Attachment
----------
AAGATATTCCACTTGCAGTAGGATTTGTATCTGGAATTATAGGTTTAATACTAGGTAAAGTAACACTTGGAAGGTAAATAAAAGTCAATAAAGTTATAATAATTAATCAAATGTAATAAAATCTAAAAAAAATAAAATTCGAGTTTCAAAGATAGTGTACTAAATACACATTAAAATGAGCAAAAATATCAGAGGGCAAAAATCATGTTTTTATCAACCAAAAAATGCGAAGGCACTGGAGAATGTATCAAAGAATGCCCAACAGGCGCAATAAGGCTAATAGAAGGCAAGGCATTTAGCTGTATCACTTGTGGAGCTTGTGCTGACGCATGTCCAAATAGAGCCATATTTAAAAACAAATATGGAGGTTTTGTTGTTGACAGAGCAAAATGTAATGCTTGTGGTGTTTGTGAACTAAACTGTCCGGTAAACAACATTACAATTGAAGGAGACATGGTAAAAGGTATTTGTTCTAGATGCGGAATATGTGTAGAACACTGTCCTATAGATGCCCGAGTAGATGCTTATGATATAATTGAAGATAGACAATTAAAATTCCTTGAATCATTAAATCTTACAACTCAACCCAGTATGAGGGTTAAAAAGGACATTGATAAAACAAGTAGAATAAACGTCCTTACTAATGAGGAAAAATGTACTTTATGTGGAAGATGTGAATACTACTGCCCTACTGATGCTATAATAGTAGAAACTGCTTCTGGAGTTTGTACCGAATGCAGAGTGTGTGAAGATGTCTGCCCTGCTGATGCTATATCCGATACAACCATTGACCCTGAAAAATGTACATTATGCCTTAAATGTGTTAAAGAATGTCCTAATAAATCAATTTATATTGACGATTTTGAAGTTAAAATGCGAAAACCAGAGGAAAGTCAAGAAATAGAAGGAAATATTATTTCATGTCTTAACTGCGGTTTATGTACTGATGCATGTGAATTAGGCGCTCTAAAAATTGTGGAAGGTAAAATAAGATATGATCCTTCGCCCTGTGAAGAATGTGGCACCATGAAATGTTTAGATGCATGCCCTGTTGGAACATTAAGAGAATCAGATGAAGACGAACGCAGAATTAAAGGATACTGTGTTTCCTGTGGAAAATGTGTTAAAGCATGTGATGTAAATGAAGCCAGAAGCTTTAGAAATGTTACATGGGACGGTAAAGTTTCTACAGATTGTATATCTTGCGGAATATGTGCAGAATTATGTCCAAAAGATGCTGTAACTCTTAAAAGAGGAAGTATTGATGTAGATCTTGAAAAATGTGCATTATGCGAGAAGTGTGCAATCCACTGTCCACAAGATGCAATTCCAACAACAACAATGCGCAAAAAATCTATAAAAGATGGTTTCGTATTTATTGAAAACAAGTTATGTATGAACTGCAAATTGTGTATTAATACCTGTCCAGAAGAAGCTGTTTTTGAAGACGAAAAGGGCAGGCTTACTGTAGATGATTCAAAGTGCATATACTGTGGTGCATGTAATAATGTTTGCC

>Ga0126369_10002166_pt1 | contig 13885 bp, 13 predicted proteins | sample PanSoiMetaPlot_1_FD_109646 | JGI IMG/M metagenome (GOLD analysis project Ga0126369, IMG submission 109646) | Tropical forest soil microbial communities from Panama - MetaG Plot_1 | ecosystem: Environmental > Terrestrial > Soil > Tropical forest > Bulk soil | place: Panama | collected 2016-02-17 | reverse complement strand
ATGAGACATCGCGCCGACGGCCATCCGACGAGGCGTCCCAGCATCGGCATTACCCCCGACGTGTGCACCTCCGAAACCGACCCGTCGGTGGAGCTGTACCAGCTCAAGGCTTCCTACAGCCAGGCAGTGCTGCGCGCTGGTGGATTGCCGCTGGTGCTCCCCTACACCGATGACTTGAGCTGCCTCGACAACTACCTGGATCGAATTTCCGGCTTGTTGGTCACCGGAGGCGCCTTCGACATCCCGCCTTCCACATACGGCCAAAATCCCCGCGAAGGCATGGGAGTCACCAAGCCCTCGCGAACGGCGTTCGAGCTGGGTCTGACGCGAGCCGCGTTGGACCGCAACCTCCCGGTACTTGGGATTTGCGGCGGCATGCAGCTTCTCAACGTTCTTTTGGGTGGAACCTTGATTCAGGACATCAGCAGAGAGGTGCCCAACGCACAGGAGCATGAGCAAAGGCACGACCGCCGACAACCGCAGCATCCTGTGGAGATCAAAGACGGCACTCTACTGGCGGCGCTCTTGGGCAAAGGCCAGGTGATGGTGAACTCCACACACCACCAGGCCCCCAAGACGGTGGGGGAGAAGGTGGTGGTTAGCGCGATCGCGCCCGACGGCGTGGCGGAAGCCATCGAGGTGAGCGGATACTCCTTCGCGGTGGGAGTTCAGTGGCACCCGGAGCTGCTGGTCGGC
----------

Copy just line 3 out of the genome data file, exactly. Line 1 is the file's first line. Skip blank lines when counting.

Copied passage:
ATGAGACATCGCGCCGACGGCCATCCGACGAGGCGTCCCAGCATCGGCATTACCCCCGACGTGTGCACCTCCGAAACCGACCCGTCGGTGGAGCTGTACCAGCTCAAGGCTTCCTACAGCCAGGCAGTGCTGCGCGCTGGTGGATTGCCGCTGGTGCTCCCCTACACCGATGACTTGAGCTGCCTCGACAACTACCTGGATCGAATTTCCGGCTTGTTGGTCACCGGAGGCGCCTTCGACATCCCGCCTTCCACATACGGCCAAAATCCCCGCGAAGGCATGGGAGTCACCAAGCCCTCGCGAACGGCGTTCGAGCTGGGTCTGACGCGAGCCGCGTTGGACCGCAACCTCCCGGTACTTGGGATTTGCGGCGGCATGCAGCTTCTCAACGTTCTTTTGGGTGGAACCTTGATTCAGGACATCAGCAGAGAGGTGCCCAACGCACAGGAGCATGAGCAAAGGCACGACCGCCGACAACCGCAGCATCCTGTGGAGATCAAAGACGGCACTCTACTGGCGGCGCTCTTGGGCAAAGGCCAGGTGATGGTGAACTCCACACACCACCAGGCCCCCAAGACGGTGGGGGAGAAGGTGGTGGTTAGCGCGATCGCGCCCGACGGCGTGGCGGAAGCCATCGAGGTGAGCGGATACTCCTTCGCGGTGGGAGTTCAGTGGCACCCGGAGCTGCTGGTCGGC